In order to focus the power of university endowments on these coal-fired utilities, As You Sow and a coalition of partner organizations is working to enable student shareholder advocates to press their endowments trustees to push utilities for a rapid transition to clean energy or to divest.
This program began with the development of an educational platform for students and alumni to demystify how university endowments function and how to press university trustees to disclose the holdings with full transparency. The students then educate their endowment committee members on the financial risks of coal investments, and press trustees to exert their influence on coal companies.
Currently, students at University of North Carolina Chapel Hill and University of Illinois Urbana- Champaign are working to align the values that their schools teach with their investments. By leveraging the power of these endowments, utility executives and boards of directors will be forced to consider the concerns over coal risk as they make critical decisions about the future of powering America.
Framework for the Use of Nanomaterials in Food
Nanomaterials in food improve taste and color but pose unknown risks.
Following McDonald’s commitment to a “No Nano” policy, As You Sow plans to release a framework for companies in the food industry to use when deciding whether or not to source food products or food packaging containing nanomaterials. As there are currently no regulatory requirements or widely-available safety data on using this technology in food, the framework provides companies with step-by-step recommendations for examining the risks of using nanotechnology in their food products.
‘Nanomaterials’ are particles that have been manipulated at the molecular, or nano, level, which is one billionth of a meter—so small that it can pass through human membranes. The food industry is exploring the use of this technology to add nutritional benefits, flavoring, and coloring to food products and antibacterial ingredients to food packaging. But nanomaterials’ small size gives the material unique properties, which raises concerns about dangers for human health and the environmental.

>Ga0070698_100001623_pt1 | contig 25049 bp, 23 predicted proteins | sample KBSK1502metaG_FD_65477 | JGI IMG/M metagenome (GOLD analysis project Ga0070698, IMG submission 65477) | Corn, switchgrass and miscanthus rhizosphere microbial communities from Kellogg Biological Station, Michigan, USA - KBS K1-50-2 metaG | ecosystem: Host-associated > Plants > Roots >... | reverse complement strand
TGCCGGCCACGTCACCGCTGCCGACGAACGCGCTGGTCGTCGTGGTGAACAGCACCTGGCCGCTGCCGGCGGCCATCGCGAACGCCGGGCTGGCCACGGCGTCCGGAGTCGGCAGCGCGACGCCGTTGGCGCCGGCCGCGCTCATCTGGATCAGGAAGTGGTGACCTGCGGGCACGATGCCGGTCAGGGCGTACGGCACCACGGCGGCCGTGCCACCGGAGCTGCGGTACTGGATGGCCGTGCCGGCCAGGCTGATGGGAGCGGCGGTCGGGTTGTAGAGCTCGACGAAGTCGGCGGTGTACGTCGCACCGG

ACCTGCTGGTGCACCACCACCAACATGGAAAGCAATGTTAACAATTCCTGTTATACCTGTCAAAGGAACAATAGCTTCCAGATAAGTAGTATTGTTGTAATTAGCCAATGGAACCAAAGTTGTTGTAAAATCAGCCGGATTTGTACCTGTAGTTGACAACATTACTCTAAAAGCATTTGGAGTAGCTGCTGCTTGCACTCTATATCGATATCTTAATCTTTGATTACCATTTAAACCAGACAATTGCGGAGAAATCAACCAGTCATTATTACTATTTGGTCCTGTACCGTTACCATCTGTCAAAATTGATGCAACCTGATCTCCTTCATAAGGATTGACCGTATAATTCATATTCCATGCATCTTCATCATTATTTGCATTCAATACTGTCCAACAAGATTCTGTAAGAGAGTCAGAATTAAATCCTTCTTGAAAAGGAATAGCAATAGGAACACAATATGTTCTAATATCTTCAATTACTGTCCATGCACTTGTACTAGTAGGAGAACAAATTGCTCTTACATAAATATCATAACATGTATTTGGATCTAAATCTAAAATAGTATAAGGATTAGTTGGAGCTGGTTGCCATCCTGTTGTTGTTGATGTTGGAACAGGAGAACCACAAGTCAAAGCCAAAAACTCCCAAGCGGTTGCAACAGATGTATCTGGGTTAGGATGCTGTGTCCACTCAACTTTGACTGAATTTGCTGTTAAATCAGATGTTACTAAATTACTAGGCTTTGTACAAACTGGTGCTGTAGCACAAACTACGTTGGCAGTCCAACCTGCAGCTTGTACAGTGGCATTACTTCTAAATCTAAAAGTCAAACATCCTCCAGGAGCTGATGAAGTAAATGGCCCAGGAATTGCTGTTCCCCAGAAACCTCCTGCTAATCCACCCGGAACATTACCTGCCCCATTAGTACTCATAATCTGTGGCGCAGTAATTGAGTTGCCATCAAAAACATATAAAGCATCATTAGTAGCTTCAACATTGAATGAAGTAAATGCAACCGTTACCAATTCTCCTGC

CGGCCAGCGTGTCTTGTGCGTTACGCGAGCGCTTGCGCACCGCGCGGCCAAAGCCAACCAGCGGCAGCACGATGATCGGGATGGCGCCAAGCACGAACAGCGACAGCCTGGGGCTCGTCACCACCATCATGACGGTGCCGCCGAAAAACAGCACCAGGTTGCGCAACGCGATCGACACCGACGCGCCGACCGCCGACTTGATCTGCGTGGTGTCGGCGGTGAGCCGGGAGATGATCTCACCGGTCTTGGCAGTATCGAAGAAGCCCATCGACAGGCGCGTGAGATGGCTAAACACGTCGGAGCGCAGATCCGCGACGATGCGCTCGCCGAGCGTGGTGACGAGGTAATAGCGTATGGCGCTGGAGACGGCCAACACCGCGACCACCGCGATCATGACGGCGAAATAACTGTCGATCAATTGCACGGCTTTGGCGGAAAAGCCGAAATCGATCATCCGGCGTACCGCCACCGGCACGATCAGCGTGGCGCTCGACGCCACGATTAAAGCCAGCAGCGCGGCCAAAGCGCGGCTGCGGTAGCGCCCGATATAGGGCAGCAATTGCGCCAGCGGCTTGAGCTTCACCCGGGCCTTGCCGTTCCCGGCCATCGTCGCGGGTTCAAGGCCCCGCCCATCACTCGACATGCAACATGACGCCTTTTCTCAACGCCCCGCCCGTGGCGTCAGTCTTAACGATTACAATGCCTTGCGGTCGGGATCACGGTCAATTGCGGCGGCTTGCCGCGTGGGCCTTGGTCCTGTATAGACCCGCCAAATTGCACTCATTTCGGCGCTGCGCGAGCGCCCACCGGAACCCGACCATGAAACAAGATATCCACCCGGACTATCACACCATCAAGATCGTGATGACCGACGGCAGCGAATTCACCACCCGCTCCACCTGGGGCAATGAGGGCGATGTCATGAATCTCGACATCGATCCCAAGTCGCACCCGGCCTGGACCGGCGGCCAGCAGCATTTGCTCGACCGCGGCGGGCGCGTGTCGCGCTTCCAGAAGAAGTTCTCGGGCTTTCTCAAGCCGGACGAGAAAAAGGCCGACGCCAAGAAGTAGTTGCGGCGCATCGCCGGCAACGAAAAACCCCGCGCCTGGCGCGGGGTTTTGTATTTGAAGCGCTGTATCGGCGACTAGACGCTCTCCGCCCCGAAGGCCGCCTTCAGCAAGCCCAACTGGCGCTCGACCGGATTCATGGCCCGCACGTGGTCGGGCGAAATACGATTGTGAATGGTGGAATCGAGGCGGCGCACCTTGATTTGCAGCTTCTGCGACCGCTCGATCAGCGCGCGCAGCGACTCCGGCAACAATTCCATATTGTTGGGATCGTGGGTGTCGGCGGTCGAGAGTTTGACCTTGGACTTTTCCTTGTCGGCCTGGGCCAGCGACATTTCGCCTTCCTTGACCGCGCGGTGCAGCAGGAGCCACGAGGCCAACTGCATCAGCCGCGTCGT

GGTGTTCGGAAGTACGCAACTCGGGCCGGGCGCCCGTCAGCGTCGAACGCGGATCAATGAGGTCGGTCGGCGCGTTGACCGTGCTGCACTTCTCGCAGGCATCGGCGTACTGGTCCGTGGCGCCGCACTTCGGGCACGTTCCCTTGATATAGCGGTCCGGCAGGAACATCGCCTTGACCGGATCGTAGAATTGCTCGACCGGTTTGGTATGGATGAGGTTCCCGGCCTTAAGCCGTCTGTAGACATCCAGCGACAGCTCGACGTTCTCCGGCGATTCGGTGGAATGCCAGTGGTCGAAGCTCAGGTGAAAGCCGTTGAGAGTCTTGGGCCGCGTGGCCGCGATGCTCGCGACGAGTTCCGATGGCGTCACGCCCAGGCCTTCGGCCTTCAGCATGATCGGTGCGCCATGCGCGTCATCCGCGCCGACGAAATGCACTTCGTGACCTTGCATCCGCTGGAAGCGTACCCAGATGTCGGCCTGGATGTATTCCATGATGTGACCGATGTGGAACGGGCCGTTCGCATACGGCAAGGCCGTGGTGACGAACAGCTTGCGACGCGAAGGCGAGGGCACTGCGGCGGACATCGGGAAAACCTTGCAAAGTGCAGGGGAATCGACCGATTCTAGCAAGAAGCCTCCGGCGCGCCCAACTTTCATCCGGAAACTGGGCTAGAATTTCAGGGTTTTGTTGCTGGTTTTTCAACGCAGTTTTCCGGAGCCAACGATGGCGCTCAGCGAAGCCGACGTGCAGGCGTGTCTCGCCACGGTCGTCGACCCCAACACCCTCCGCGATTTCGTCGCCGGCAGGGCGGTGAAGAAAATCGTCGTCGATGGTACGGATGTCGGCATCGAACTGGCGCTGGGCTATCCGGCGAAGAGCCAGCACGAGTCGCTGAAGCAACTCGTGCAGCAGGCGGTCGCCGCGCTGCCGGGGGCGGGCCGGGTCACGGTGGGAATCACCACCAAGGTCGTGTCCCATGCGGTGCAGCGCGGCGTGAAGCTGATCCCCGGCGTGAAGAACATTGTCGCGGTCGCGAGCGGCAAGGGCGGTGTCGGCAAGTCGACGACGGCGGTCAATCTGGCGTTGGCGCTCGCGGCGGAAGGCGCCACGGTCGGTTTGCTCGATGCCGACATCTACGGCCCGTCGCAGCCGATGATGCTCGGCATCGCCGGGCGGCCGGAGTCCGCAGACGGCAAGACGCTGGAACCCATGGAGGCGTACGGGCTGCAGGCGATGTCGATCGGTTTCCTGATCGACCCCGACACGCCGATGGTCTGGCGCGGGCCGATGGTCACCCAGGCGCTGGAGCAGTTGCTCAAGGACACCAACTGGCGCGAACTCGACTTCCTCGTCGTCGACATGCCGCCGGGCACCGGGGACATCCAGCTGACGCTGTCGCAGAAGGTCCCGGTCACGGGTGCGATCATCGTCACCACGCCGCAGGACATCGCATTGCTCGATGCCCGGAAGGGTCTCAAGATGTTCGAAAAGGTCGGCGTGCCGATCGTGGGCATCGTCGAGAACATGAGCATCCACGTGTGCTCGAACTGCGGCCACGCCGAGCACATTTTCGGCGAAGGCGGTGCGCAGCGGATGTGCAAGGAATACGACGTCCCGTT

As food companies begin to use nanotechnology, transparency is crucial to preserve the health of their consumers and the company reputation. Uncertainty around the safety and regulation of nanomaterials, coupled with a lack of transparency adds up to unnecessary risks for the consumers, workers, companies, and investors.
As You Sow’s framework is a resource for companies considering the use of nanomaterials. The framework includes an introduction of key terms and issues, the current state of regulations, and recommendations on the information companies should request and receive from suppliers offering products containing nanomaterials based on best practices from current scientific, industry, and governmental frameworks.
Shareholder Advocacy in 2012
As we continue to engage in dialogues started in the 2011 proxy season, As You Sow is gearing up for 2012. Our Energy, Environmental Health, and Waste Programs will be filing shareholder resolutions on a range of issues to protect human health and the environment.
Our Energy Program, with issue areas Coal and Fracking, will continue to press companies to transition away from dirty energy production. We will re-file with Duke and FirstEnergy, the largest coal utilities in the U.S., and file with new companies to speed up the transition to cleaner alternatives. We will also maintain pressure on major oil and gas companies ExxonMobil, Chevron, and Ultra Petroleum to acknowledge and respond to the growing concerns around the toxic chemicals in fracking fluid, the degradation of air and water, and the impact on local communities.
The Waste Program will expand to include the consumer packaged goods and grocery sectors, working for adoption of Extended Producer Responsibility (EPR). In beverage container recycling, we will be filing with Dr Pepper Snapple Group on bottle/can recycling goals and, after a successful dialogue with Starbucks, will engage with McDonald’s and Yum! Brands, owner of Taco Bell and KFC, to follow suit.
The Environmental Health Program will continue filing shareholder resolutions to eliminate the reproductive toxicant BPA, which is used in the plastic linings of every Coca-Cola can and also coats ATM receipts used by Bank of America and other banks across the nation. Our “Framework for Sourcing Food and Food Packaging Products Containing Nanomaterials” will be published to serve as a resource for companies in the food industry to follow McDonald’s lead in declaring a “No Nano” policy.
Our 8th annual “Proxy Preview” will be released in February and will offer comprehensive information on over 300 environmental, social, and governance shareholder resolutions filed by As You Sow and other advocacy groups.
We look forward to a busy year in 2012, using shareholder advocacy to promote social and environmental corporate responsibility.